UglyDolls: Ontological futility – through song
This challenging film will make you yearn for an escape
Wang Leehom stars as Lucky Bat, Kelly Clarkson stars as Moxy, and Blake Shelton stars as Ox in UglyDolls. Photograph: STXfilms
Film Title: UglyDolls
Director: Kelly Asbury
Starring: Kelly Clarkson, Janelle Monae. Blake Shelton, Wanda Sykes, Gabriel Iglesias, Emma Roberts, Wang Leehom, Bebe Rexha, Charli XCX, Lizzo, Nick Jonas, Pitbull
Running Time: 87 min
Not so much a movie as a contemplative space wherein the viewer – or more accurately the participant – explores the shifting dynamic between the eponymous plush toys and the hegemony of play. Moving through unexamined assumptions about the self, the body and othering, UglyDolls creates a terrifying sense of confinement and operates as a profound yearning for escape that lingers far beyond the experience itself.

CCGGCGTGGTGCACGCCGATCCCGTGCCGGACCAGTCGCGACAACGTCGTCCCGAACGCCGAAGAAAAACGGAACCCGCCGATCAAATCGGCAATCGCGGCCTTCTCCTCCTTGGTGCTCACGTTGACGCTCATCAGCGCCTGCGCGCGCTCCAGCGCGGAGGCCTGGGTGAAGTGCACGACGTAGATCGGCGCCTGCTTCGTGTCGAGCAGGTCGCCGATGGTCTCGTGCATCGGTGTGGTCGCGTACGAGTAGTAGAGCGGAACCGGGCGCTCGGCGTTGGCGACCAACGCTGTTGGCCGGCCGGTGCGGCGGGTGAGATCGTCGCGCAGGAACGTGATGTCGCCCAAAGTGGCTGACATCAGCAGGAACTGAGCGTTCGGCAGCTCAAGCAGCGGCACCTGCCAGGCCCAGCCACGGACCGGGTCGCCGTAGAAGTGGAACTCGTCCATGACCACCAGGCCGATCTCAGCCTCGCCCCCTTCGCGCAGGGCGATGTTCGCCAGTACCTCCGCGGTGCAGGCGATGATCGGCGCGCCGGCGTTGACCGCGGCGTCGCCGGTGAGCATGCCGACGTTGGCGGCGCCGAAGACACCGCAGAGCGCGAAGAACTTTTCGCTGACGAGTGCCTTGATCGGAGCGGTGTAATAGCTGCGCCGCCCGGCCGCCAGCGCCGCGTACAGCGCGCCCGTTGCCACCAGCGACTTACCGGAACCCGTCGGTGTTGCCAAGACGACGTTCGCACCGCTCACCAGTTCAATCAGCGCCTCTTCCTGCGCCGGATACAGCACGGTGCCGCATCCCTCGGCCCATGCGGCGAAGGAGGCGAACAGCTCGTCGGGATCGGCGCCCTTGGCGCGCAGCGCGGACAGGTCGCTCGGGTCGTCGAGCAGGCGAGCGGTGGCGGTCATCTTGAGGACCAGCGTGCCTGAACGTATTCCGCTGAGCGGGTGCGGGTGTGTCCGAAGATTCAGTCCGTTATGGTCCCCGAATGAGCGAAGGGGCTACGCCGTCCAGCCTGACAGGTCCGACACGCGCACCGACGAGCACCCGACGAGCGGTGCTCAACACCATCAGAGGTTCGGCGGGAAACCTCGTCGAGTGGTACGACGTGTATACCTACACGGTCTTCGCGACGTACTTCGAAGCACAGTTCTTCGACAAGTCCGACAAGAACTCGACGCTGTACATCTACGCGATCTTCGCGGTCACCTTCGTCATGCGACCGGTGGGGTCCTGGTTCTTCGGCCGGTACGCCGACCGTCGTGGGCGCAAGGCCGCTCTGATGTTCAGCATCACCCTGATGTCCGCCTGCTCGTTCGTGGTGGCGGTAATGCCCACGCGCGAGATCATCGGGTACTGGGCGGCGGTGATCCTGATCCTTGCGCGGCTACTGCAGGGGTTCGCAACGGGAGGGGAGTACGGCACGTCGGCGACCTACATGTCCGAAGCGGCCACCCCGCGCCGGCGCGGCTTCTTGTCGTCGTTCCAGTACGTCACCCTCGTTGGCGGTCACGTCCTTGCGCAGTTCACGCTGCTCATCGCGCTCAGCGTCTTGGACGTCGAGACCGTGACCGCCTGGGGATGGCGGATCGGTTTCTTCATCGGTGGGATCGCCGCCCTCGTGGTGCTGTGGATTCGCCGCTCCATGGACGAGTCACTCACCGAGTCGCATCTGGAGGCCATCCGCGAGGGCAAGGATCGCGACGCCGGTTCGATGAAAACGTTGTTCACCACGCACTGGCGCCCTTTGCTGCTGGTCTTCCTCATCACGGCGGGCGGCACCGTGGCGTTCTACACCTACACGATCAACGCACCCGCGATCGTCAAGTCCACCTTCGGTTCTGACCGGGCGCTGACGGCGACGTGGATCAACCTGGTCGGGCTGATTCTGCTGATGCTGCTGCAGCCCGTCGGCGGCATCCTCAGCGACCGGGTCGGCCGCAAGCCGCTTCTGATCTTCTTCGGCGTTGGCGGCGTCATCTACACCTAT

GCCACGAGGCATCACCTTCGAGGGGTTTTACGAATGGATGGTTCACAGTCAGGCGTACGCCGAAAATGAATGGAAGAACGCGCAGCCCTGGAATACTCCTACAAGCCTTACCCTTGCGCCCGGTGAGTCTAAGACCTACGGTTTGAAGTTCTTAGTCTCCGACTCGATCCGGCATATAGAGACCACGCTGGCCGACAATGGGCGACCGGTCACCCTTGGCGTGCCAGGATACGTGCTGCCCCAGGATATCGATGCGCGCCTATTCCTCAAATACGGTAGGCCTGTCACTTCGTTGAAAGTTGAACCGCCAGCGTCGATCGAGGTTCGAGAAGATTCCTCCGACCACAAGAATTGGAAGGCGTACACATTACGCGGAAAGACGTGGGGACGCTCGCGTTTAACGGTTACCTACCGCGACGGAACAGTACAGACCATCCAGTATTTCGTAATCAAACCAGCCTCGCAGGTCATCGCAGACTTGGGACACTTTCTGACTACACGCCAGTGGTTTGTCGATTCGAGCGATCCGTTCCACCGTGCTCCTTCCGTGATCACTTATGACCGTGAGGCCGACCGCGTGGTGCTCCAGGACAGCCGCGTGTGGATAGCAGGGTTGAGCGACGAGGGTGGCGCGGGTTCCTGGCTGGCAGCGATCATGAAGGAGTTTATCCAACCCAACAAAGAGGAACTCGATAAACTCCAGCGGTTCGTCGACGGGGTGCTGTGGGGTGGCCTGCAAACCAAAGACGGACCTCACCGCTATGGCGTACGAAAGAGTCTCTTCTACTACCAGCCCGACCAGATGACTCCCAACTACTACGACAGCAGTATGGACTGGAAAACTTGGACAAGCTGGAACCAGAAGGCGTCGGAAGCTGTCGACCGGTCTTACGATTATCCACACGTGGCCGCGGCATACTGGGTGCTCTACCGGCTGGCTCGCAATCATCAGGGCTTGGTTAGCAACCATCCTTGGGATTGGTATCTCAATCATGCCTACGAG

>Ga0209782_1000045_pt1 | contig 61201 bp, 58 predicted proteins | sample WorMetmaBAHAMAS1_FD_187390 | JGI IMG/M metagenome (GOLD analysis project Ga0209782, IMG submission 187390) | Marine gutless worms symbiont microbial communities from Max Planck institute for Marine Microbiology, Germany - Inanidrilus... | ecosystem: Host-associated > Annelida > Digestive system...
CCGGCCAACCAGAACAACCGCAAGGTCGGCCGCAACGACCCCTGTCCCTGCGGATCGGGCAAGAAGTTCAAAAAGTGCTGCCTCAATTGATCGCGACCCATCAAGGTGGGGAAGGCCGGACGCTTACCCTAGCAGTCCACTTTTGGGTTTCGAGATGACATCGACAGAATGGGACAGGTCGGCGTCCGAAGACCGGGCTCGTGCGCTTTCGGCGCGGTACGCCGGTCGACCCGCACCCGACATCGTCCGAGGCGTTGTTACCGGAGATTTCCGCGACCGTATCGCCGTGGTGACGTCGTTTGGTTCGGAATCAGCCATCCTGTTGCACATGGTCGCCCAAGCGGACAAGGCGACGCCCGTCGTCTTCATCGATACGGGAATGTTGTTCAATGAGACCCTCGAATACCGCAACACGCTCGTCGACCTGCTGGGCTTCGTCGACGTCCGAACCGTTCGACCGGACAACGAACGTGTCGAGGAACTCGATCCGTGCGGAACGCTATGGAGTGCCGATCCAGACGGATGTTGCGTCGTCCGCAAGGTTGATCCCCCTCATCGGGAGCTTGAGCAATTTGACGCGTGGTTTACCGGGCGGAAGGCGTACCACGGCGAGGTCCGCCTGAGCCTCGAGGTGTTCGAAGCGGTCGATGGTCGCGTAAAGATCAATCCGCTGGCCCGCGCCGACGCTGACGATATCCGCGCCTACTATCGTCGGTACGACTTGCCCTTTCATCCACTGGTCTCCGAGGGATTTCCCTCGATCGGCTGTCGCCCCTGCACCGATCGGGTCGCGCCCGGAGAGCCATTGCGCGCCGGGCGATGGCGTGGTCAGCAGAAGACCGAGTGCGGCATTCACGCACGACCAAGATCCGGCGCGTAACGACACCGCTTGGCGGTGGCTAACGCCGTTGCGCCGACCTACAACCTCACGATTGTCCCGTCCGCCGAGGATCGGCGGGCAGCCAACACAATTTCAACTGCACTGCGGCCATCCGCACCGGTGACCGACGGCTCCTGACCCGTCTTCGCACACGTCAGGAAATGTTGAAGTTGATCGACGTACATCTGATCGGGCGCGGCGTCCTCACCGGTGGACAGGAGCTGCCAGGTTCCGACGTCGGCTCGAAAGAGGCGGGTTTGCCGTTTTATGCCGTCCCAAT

The film’s relatively short chronology challenges and tilts traditional understandings and readings of the moment. The dolls themselves, as embodied by the singing protagonist Moxy (voiced by Kelly Clarkson), exist in a hermetically sealed space, not knowing that they are rejects within an infrastructure that valorises physical perfection and conformity while it simultaneously marginalises and disenfranchises those who defy the prevailing paradigm.
Moxy’s journey into the larger doll society, a new and radical interpretation of the creation myth, offers avenues into inclusivity and diversity, yet, more meaningfully, a bildungsroman into ontological futility.
These shifting derivatives are reconfigured and articulated through song, with music that subverts its own medium with repetitive and defiantly tuneless practice. The parodic archetype governs every aspect of the UglyDolls space: its many celebrity participants – a secondary manifestation of the project’s thematic preoccupation with unreality – working with thousands of animators, artists and filmmakers have, together, fused and fashioned a negated work or “work”, underpinned by a story (originally “suggested” by Shark Boy and Lava Girl director Robert Rodriguez) that is not a story, and expressed in intermittent dialogue – “Make your own truth”, “Work will set you free” – that debases and distorts our understanding of language, leaving only a sense of nihilism and a fresh insistence upon the prospect of a new order. Challenging.